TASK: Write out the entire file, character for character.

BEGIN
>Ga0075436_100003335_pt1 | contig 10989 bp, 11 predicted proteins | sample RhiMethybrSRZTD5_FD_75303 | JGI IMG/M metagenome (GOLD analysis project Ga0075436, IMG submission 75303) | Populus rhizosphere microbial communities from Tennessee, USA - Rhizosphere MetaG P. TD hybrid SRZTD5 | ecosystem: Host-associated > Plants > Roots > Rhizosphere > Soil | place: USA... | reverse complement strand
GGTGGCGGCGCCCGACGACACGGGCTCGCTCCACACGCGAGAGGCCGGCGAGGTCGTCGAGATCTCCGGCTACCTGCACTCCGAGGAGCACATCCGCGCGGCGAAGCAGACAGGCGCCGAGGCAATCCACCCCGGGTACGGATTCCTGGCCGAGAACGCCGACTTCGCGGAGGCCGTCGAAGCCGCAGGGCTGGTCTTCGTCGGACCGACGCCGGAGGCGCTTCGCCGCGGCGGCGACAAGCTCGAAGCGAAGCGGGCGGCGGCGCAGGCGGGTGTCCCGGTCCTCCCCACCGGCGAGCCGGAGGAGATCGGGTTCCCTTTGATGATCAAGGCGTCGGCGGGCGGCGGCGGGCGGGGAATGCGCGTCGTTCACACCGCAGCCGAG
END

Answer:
>Ga0075436_100003335_pt1 | contig 10989 bp, 11 predicted proteins | sample RhiMethybrSRZTD5_FD_75303 | JGI IMG/M metagenome (GOLD analysis project Ga0075436, IMG submission 75303) | Populus rhizosphere microbial communities from Tennessee, USA - Rhizosphere MetaG P. TD hybrid SRZTD5 | ecosystem: Host-associated > Plants > Roots > Rhizosphere > Soil | place: USA... | reverse complement strand
GGTGGCGGCGCCCGACGACACGGGCTCGCTCCACACGCGAGAGGCCGGCGAGGTCGTCGAGATCTCCGGCTACCTGCACTCCGAGGAGCACATCCGCGCGGCGAAGCAGACAGGCGCCGAGGCAATCCACCCCGGGTACGGATTCCTGGCCGAGAACGCCGACTTCGCGGAGGCCGTCGAAGCCGCAGGGCTGGTCTTCGTCGGACCGACGCCGGAGGCGCTTCGCCGCGGCGGCGACAAGCTCGAAGCGAAGCGGGCGGCGGCGCAGGCGGGTGTCCCGGTCCTCCCCACCGGCGAGCCGGAGGAGATCGGGTTCCCTTTGATGATCAAGGCGTCGGCGGGCGGCGGCGGGCGGGGAATGCGCGTCGTTCACACCGCAGCCGAG